Statewide casino gaming revenue rose 1.5% to $916.3m, while action on the Las Vegas Strip improved 2% to $504.8m. The reversal of fortune came as VIP baccarat posted year-on-year gains in both turnover and revenue, only the third time this year that trick’s been managed. For the year-to-date, statewide revenue is up 0.3% while the Strip is down 1.5%.
Baccarat handle rose 16.5% to $752m while revenue improved 23.2% to $100.5m. Blackjack also had a good month, rising 14.5% to $90.3m, while craps spiked 37.5% to $36m. Roulette spun unlucky, falling 31.6% to $21m, while slots was also in negative territory, slipping 1.8% to $572.4m despite slots handle rising 1.7%.
The rest of the table games finished thusly: three-card poker ($12.1m, +8.3%), pai gow poker ($8.4m, +7.6%), mini-baccarat ($7.1m, +1.1%), let it ride ($3.2m, -6.6%), keno ($2.3m, +15%), pai gow ($1.2m, +67%), bingo ($93k, +142%) while other games & tables rose 9.7% to $14.3m. Card game revenue, which includes the state’s two licensed online poker sites, rose 1.5% to $8.3m.
The state’s licensed sportsbooks welcomed the return of the National Football League, although the gains weren’t as significant as the previous September. Total sportsbook revenue was down 20.1% to $35.6m but September extended the state’s monthly winning streak to 26. The last time Nevada’s sportsbooks were forced to go into their own pocket was July 2013, when they collectively paid out $548k more than they took in.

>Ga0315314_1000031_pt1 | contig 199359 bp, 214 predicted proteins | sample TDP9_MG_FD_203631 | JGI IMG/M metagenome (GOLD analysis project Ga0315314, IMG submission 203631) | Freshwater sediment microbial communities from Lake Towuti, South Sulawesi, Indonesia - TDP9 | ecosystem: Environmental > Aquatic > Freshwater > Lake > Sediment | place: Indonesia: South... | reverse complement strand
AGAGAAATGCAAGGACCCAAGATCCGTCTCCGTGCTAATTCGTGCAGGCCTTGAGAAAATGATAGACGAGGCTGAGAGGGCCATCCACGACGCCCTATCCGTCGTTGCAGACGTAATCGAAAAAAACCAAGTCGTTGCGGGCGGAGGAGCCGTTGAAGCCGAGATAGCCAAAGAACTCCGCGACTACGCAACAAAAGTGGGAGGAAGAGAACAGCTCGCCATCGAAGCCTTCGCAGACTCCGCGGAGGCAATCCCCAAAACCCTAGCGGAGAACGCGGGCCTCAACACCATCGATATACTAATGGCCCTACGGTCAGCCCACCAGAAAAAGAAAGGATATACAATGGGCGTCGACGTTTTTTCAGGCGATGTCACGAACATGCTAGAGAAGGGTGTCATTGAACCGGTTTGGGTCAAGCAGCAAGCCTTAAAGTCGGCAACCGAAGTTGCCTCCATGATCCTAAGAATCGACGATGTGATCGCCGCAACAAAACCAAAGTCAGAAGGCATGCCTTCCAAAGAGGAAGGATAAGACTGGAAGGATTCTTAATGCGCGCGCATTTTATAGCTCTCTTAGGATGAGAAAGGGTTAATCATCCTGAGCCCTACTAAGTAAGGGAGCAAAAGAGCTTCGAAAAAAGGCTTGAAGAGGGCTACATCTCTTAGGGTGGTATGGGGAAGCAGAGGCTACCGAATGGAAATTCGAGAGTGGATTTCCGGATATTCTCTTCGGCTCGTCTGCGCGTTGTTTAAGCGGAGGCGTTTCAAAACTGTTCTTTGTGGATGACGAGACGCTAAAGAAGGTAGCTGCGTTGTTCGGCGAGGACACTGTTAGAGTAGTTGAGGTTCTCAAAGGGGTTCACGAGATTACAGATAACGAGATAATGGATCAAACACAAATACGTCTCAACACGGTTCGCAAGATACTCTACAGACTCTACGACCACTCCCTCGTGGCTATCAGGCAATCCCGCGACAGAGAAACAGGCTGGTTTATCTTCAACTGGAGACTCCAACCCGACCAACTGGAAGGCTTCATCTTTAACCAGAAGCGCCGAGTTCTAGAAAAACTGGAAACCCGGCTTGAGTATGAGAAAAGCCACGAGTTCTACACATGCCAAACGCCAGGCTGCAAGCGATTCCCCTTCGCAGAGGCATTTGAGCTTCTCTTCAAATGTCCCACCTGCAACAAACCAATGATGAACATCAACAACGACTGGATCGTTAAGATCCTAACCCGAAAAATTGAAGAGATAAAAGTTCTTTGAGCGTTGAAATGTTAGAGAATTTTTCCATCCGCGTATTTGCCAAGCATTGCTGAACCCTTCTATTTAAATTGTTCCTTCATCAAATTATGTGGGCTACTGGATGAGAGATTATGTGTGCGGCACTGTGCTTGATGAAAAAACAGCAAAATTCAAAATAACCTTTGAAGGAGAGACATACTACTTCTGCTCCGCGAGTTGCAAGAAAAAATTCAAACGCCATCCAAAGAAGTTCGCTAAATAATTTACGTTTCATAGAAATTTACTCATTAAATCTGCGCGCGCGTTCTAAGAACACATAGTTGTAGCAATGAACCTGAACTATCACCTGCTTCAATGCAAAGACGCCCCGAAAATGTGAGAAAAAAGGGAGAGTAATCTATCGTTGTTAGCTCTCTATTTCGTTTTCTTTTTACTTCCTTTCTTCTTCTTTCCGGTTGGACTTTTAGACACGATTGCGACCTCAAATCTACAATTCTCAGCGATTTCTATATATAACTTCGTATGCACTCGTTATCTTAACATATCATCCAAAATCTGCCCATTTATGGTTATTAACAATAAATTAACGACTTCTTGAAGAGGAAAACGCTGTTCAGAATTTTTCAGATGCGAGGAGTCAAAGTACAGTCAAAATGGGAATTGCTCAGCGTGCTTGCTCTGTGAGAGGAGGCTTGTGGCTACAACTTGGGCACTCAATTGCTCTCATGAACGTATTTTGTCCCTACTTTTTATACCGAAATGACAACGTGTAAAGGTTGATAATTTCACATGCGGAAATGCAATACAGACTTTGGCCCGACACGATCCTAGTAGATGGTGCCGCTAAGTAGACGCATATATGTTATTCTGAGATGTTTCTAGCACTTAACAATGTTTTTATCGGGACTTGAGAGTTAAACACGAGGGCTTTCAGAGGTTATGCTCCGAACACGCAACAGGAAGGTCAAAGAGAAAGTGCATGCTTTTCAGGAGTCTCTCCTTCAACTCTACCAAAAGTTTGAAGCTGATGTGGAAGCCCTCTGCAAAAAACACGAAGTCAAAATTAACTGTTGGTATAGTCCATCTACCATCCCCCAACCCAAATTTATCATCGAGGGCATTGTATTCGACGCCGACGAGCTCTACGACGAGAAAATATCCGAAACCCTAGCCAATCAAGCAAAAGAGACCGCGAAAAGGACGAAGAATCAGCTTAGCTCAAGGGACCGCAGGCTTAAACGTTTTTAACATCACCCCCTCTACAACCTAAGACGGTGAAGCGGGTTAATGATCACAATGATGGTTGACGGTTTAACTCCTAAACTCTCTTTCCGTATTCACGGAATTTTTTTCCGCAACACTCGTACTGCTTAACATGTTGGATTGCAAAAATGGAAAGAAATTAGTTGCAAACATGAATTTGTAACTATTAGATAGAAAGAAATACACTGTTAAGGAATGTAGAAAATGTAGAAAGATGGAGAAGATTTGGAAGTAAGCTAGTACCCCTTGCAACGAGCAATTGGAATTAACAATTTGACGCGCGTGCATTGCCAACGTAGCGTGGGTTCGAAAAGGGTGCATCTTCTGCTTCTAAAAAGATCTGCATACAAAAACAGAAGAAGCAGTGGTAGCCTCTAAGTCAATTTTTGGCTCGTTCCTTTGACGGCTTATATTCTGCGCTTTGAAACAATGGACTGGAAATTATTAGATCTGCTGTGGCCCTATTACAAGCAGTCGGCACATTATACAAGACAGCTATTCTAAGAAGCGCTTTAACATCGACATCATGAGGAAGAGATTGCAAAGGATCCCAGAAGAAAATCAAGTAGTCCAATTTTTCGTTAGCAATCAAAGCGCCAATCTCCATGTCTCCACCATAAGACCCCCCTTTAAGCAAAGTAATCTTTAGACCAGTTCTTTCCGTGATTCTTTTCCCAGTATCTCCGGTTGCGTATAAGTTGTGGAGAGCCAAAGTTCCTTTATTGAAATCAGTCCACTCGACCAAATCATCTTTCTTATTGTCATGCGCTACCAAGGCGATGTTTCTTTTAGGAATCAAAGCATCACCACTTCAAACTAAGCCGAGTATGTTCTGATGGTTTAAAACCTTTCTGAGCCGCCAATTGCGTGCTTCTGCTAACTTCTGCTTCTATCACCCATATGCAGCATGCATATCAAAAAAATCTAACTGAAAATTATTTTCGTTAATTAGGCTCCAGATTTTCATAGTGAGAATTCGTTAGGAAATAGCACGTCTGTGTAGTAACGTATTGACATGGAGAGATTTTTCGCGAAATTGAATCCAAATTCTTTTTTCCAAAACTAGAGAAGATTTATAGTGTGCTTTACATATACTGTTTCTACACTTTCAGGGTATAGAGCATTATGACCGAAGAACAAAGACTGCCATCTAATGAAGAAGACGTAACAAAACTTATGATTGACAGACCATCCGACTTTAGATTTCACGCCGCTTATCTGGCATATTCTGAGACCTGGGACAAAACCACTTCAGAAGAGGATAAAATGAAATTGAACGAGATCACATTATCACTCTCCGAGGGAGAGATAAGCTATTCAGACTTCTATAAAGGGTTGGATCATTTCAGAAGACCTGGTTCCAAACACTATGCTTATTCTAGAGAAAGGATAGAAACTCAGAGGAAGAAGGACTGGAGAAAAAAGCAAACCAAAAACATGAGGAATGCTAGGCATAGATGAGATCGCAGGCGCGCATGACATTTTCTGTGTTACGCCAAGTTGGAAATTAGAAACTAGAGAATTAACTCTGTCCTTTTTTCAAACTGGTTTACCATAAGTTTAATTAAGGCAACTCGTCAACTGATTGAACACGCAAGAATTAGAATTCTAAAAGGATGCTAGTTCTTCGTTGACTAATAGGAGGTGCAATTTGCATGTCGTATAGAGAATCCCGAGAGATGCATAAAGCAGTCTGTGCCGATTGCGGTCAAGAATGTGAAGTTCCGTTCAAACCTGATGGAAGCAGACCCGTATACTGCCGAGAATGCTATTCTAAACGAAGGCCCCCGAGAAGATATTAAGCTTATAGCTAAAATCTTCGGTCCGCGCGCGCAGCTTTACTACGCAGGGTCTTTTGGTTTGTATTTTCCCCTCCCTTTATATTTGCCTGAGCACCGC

Pro and college pigskin action brought in $31.2m last month, down 16.3% year-on-year, although this September featured only three NFL Sundays rather than the traditional four. Baseball revenue more than doubled to $3.6m while parlay cards fell two-thirds to $2.1m. Basketball reported a net loss of $1.2m while the race books were up 2.6% to $3.5m.